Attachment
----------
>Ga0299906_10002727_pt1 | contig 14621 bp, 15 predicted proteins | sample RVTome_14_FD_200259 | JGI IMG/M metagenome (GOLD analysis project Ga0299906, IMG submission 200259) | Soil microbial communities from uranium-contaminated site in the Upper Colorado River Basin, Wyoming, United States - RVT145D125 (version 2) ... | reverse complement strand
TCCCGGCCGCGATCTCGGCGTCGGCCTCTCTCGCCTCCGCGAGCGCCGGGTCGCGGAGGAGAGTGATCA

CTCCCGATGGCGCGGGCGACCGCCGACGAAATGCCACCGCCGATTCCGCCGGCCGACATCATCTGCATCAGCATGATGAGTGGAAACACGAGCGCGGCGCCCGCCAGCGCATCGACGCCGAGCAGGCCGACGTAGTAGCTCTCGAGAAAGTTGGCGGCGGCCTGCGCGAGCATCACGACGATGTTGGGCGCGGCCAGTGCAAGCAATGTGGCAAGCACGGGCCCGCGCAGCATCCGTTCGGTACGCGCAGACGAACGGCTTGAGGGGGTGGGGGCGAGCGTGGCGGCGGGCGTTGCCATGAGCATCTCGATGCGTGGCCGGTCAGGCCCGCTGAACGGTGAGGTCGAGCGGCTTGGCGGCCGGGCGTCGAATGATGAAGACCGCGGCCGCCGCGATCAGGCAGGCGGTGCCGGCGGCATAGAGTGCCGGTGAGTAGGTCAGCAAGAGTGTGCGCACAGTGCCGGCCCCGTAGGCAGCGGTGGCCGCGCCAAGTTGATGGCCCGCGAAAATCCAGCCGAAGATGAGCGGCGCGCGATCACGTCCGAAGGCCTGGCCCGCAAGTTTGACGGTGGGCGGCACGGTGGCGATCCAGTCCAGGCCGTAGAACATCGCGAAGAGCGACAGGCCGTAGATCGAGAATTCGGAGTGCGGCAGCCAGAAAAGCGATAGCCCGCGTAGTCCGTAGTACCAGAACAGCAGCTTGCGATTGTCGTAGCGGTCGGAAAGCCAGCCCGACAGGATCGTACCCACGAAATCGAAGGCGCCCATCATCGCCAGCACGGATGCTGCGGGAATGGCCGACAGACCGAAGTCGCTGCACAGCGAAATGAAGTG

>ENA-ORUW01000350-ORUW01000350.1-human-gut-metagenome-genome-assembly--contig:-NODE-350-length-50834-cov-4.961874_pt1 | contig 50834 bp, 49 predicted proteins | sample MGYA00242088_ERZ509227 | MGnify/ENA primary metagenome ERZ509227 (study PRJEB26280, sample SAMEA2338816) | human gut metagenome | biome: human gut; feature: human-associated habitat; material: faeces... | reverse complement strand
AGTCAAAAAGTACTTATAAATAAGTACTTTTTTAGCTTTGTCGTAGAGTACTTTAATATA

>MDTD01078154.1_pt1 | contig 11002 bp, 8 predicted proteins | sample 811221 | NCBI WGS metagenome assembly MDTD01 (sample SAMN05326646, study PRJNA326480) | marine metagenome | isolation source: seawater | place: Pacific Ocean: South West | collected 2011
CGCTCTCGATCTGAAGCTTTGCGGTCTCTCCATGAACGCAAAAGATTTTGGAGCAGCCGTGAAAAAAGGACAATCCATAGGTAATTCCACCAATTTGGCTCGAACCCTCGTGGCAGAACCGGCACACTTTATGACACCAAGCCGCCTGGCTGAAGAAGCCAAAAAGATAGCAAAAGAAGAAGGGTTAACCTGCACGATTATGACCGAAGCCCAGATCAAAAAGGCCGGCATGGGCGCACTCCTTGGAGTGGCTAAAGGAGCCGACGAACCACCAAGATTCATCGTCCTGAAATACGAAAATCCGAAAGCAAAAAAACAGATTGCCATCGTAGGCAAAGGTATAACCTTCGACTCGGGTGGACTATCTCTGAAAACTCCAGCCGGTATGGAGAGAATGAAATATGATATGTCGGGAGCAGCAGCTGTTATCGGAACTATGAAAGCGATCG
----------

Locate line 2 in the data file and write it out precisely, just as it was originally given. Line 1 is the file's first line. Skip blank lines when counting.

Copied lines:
TCCCGGCCGCGATCTCGGCGTCGGCCTCTCTCGCCTCCGCGAGCGCCGGGTCGCGGAGGAGAGTGATCA